the propeller is an awsome platform however having to code in assembly in order to take advantage of its true potential is too cumbersome and takes to many man hours compared to "C" like codeing and that is the one thing that as of now has me using a differant system all together if parallax could make this happen i would jump on board .just to give everyone an idea about the time it would save i have coded an ap useing a basicx modual and I was able to write an ap program in a work week with about 2 hours a day spent but the important thing is I was able to use the great circle nav formula instead of flat plain approximation .this i feal would truely unleash the beast that the prop is.
and if parallax would support my efforts with help or more educational material on prop's assy i would work further on the prop code i have already posted here.
Comment by Howard Gordon on May 2, 2008 at 2:43pm
Chris -

I think you're moving things in the right direction in considering more advanced processors. The Propellor is a very interesting processor, and they seem to have a very active user community. However, before you fully commit, you might want to consider the ARM7 for your standardized AP processor, as there are already some advanced open-source AP projects, including Paparazzi and Flying Fox, and for that matter, the Lego NXT is ARM7-based. The processors are really cheap, multiply sourced, and well supported with development tools and low cost boards. The typical ARM7 runs at 60-70MHz, so it doesn't have as many raw MIPS as the Propellor, but the MIPS are easier to get to for the normal programmer.
Comment by Nullified on May 2, 2008 at 3:28pm
I too would recommend considering the ARM7. They have extensive development tools available and can run Linux or a real-time operating system (http://www.freertos.org/main.html#features) which might greatly simplify development for it since it would allow for more modular software.

3D Robotics
Comment by Chris Anderson on May 2, 2008 at 3:36pm
We do of course already have a ARM7 autopilot in the form of the Mindstorms NXT UAV (full code to be posted soon, but it's already one of our most capable ones).

The case for the Propeller is that it's a truly powerful and differentiated chip, with its multiple cores and inherent parallel processing, but it still designed as a teaching tool. Other groups will support other platforms, and we can only do so much here, but I'd rather hear cases again the Propeller than for other chips at this point.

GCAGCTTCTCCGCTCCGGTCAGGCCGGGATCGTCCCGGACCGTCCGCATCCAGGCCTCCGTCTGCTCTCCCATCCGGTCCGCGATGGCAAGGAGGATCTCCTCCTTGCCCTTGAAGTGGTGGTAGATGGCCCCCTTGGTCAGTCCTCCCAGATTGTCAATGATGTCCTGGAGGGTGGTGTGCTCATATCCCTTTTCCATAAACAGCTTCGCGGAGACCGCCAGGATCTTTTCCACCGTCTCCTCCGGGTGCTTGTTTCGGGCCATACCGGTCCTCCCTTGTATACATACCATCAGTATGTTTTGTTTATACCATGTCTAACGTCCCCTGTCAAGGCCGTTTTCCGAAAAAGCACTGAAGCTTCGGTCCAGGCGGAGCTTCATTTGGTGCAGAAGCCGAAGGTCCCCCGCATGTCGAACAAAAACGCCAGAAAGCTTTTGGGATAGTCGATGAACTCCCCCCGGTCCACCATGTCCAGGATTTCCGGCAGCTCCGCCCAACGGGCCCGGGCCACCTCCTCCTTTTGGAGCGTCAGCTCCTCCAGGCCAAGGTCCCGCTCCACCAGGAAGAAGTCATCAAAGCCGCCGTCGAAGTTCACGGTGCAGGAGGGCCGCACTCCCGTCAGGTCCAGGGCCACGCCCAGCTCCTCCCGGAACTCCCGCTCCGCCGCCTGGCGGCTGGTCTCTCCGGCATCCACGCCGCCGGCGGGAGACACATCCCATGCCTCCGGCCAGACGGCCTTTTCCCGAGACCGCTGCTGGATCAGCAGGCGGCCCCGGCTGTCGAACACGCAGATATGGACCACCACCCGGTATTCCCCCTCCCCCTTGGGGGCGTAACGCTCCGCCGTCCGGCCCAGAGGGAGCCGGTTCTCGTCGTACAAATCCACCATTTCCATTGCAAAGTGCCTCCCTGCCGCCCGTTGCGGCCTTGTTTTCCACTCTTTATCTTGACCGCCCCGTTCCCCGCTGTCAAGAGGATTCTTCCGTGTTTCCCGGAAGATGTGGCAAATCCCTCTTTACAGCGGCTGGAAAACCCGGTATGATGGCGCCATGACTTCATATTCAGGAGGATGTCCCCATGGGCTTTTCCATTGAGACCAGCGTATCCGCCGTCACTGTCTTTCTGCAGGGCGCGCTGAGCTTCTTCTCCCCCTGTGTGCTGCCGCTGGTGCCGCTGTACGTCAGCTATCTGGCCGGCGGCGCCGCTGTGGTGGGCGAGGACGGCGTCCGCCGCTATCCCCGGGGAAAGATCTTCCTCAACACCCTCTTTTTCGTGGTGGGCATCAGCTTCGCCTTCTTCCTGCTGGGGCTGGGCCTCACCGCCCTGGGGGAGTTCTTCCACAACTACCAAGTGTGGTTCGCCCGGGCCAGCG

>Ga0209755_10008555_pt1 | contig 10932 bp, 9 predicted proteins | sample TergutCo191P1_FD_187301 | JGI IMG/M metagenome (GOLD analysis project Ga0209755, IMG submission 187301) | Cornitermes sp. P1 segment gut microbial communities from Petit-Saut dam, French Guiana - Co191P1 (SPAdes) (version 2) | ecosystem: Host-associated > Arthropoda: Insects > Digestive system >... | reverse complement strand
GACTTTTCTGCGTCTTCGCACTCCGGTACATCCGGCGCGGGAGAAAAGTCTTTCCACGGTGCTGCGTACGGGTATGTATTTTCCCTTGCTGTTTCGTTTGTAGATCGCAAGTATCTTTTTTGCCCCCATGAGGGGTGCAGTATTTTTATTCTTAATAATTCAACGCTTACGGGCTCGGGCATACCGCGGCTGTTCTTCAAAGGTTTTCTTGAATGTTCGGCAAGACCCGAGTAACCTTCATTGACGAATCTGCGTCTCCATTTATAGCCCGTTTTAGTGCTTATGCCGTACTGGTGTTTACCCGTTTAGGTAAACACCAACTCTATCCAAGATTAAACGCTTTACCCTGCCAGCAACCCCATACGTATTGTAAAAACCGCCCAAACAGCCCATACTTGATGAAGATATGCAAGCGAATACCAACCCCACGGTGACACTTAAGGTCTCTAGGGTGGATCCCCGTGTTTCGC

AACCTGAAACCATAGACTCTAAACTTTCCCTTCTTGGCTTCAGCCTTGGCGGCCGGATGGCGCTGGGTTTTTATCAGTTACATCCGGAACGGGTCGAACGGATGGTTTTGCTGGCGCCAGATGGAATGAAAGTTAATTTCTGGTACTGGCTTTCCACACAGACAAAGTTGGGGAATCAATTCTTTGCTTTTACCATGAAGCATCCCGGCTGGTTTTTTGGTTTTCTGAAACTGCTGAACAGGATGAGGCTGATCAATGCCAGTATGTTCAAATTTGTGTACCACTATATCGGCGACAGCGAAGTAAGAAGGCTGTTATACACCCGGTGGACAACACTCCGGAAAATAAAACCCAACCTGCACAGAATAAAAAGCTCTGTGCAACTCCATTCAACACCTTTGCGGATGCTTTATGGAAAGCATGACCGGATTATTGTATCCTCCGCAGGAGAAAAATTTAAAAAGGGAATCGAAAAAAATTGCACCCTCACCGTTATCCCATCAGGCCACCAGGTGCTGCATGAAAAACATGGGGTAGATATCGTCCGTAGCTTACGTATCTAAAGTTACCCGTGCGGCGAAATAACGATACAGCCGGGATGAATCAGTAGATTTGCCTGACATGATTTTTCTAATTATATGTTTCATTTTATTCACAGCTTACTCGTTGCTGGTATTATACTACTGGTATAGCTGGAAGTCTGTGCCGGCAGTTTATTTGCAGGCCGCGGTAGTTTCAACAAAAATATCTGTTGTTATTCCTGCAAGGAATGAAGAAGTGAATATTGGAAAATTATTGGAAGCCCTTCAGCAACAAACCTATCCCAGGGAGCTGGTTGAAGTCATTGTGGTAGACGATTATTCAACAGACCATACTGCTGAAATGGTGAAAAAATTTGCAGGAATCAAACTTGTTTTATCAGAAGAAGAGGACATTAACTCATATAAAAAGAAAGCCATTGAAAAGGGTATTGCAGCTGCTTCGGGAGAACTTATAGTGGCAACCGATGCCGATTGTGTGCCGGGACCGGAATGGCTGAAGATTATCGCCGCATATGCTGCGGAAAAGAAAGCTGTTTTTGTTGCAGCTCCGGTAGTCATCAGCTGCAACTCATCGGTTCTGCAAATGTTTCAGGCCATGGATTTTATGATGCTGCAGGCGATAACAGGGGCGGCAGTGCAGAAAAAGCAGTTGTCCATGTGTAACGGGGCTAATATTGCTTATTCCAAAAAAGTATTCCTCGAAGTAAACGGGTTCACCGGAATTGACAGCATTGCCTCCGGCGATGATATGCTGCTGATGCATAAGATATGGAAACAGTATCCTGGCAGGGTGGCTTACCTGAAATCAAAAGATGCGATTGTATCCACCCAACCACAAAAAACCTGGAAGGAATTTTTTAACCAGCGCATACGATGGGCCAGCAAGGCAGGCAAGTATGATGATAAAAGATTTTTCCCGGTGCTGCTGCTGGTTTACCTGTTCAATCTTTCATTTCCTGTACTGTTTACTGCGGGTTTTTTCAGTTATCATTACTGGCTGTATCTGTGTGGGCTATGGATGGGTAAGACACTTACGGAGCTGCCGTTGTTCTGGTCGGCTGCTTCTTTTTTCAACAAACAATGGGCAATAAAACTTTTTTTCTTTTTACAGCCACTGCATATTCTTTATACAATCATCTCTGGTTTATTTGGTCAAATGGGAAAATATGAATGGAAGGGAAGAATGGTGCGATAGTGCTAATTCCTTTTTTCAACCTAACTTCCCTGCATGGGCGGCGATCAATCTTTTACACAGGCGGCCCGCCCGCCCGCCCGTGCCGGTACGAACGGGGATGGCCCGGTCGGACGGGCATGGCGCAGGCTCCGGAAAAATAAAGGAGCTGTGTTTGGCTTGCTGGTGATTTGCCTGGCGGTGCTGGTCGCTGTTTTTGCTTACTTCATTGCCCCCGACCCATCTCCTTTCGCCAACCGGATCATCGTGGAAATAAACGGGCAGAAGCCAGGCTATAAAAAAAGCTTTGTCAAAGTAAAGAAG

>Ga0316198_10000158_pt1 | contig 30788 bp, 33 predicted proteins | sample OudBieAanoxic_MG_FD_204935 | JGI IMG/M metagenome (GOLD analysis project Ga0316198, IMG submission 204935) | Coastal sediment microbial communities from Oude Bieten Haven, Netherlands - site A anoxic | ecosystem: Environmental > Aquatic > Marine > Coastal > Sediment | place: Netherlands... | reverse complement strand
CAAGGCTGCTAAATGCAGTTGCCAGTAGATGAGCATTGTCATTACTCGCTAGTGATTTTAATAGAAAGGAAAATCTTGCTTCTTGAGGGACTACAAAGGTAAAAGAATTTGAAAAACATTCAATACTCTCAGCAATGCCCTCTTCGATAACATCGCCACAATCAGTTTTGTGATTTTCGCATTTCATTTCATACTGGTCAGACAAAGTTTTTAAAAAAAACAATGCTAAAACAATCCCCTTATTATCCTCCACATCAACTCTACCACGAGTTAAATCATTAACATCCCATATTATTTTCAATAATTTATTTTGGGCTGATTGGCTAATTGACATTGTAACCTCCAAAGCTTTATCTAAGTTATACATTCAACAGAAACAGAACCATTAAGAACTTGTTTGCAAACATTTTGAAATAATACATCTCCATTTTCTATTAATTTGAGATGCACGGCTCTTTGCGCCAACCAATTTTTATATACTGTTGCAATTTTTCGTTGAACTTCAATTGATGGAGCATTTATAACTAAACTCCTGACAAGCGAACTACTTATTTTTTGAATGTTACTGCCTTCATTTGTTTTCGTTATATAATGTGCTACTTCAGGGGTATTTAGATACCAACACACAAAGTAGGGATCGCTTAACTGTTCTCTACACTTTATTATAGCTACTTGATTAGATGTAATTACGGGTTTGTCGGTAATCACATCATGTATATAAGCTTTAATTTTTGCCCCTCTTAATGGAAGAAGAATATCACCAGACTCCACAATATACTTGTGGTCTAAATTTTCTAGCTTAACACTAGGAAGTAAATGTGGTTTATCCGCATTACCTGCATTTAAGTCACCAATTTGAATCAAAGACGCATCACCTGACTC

Note: a list (incomplete) of all the processor and OS types with autopilot projects that we're following is here.
Comment by Howard Gordon on May 2, 2008 at 3:50pm
The main negative is learning curve. However, clearly the Propellor's novelty is attractive to you, and I can't argue against that motivation. The challenge will be to make this accessible to less experienced programmers, but you can evaluate first-hand whether this is a real issue.
Comment by Ken Gracey on May 2, 2008 at 9:17pm
One more thing I forgot to mention is that we're in our second year of development of a C compiler for the Propeller. This project is being done with ImageCraft. We expect to see it on the market within a few more months.
Comment by Howard Gordon on May 2, 2008 at 10:00pm
Ken -

That's good to hear - availability of C should really accelerate the adoption of your processor.

100KM
Comment by wayne garris on May 2, 2008 at 10:06pm
I look foward to it . Got any details on the compiler and what sort of library will it come with ?
Comment by Wayne Dancer on May 5, 2008 at 8:19am
I gotta pick up C sometime. I always code in assembly...
Comment by paul hubner on May 5, 2008 at 9:39am
As y'all may know, I've been a supporter of the Propeller since is started shipping. I have been claiming to develop on my autopilot, the PNAV.net project for a year now. And while I have made great strides (especially for me!) its not going fast enough for the rest of the world... So I'm definitely in. And though there is a generous offer from Parallax, I personally am happy to keep buying from them. I'm only in for about $50! (Perhaps use the donations for similar demo kits for 10 programmers?)

The Propeller IS the platform to use. It is a solid platform that even after my verbose code, there is both memory and processors to spare. Learning the SPIN language really was not that hard even coming from no-programming experience.

My current code is posted at www.pnav.net and is share and share alike, so feel free to reuse parts and pieces.

Paul